The lower end of the reinforcement 4 is formed with a radially inwardly extending flange 5 which keys into an annular slot 6 in the stainless steel ring 3.

The coil windings may be made of any conventional material such as niobium titanium or niobium tin or high temperature superconductivity materials. The internal diameter of the coil is typically in the range 200-210 mm and the outer diameter of the coil 1 about 250 mm. The reinforcement 4 has a typical thickness of about 1.5 mm while the length of the coil 1 may be about 600 mm. The electromagnet shown will typically form the inner magnet of a magnet assembly (not shown) which provides a resultant bore field of for example 12T suitable for applications such as ICR.

At the top of the potted coil 1 are provided a number of joint lead-outs 7 which are coupled by a joint tube 8 to respective joint assemblies 9. The joint assemblies 9 need to be spaced from the axial upper end of the potted coil 1 in order to reduce their exposure to the magnetic field. In order to support the joint assemblies 9, a separate support system is typically mounted on the top of the potted coil 1 but is not shown in FIG. 1 for clarity.

As explained above, if the potted coil 1 was to be used in a horizontal configuration, the stainless ring 3 would be subject to significant stresses and this can lead to failure during transportation or use. It is also not possible to utilize the joint lead-outs 7 to assist in the supporting process.

In the preferred example of the invention shown in FIG. 2, the potted coil 1, over-binding 4 and stainless steel support ring 3 are mounted in a cylindrical, stainless steel tube 20. It should be understood that those components in FIG. 2 which have been given the same reference numerals as in FIG. 1 will have substantially the same construction.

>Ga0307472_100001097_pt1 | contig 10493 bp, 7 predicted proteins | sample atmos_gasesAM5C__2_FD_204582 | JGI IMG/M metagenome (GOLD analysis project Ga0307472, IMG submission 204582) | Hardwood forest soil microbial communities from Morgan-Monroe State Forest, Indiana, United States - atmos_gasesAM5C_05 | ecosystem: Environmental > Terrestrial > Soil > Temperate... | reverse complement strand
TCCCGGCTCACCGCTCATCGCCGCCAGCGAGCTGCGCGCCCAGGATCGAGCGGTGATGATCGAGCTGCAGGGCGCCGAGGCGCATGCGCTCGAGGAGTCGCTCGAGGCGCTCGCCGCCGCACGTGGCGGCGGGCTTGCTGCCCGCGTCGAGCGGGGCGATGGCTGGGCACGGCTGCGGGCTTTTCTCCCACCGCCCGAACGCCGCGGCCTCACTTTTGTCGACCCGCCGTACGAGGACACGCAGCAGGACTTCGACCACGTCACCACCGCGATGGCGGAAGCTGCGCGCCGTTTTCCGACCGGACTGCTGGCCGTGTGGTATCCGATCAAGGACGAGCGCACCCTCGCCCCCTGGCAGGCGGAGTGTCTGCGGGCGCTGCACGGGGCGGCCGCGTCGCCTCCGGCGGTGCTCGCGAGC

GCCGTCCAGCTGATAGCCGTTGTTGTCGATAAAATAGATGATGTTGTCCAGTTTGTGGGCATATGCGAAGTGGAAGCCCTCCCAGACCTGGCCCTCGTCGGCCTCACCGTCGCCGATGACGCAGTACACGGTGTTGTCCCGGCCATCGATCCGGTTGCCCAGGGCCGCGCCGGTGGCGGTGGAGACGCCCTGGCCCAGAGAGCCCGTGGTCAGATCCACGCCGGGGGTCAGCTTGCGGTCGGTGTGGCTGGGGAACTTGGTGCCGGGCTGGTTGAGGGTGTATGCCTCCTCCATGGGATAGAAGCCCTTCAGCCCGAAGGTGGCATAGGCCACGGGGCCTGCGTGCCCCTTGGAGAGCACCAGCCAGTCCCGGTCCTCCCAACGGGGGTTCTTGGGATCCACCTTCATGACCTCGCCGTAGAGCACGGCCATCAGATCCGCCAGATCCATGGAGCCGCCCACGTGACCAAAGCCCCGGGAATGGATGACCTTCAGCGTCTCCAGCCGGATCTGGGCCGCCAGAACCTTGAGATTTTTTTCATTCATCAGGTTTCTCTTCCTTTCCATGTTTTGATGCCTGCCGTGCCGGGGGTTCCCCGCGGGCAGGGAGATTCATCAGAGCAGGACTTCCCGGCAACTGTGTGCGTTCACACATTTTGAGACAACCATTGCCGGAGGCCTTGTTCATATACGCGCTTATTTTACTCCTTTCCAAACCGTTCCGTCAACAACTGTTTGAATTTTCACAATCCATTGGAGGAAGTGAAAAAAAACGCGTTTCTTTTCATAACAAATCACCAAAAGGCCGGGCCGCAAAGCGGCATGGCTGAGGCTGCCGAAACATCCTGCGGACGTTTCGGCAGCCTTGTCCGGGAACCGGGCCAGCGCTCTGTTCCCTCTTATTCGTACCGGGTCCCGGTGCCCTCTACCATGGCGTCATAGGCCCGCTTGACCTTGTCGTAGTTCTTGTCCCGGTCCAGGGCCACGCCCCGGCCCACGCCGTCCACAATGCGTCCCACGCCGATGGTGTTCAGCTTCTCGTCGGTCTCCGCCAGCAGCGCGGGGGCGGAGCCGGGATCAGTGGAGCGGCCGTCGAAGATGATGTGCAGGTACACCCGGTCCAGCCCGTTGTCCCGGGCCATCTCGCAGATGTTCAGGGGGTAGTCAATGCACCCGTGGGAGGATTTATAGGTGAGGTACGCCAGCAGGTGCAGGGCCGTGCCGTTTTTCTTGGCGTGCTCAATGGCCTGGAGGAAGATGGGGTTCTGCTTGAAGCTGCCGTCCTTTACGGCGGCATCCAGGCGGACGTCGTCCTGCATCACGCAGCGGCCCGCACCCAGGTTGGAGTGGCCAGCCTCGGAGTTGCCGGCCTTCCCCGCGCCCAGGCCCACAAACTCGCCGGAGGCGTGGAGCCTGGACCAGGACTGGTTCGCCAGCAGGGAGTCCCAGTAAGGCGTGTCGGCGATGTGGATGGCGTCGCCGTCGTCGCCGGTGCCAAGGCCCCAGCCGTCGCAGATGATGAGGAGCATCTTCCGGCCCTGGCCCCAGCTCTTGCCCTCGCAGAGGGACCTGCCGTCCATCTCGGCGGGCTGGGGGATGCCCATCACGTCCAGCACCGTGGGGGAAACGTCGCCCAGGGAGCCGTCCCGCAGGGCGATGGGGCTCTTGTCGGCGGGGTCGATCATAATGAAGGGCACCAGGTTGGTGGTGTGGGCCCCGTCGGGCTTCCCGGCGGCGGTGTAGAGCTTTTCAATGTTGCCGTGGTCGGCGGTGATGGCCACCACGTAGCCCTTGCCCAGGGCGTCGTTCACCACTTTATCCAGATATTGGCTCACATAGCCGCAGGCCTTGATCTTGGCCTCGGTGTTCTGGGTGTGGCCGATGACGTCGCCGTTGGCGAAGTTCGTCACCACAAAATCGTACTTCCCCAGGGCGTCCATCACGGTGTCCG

The tube 20 could also be made of other materials such as titanium or aluminium and will have a thickness of about 1.5 mm.

The stainless steel tube 20 supports the coil 1 and reinforcement 4 fully along its length and the internal surface of the tube 20 is adhered to the outer surface of the reinforcement 4 using a conventional adhesive such as Stycast 2850FT Blue which is either injected or vacuum pressure impregnated into the gap between the tube 20 and the reinforcement 4. The gap between the inner surface of the tube 20 and the outer surface of the reinforcement 4 will be about 1.5 mm although this will vary along the length of the reinforcement since this does not present a smooth surface.

The right hand end of the tube 20 projects beyond the end 1A of the coil and terminates flush with the axially exposed end of the support ring 3.

The left hand end of the tube 20 projects beyond the other end 1B of the potted coil 1 and is provided with an annular, internally projecting flange 21 having apertures (not shown) within which respective joint assemblies 9 are located. It will be seen, therefore, that the tube 20 provides a convenient way of supporting the joint assemblies 9 without the need for an additional support system.

The thermal coefficient of expansion of the material of the tube 20 is preferably equal to or greater than that of the potted coil and reinforcement 4 so as to prevent cracking of the adhesive.

There are number of different ways in which the arrangement shown in FIG. 2 can be mounted. One approach is to bolt the stainless steel ring 3 to an anchorage illustrated at 25 so that the assembly is cantilevered out from the anchorage. A further support (not shown) could be provided at the left hand end 26 of the tube 20. Alternatively, the assembly could be supported from the left and right ends 26 and 27 of the tube 20 from an anchorage (not shown) located above the assembly.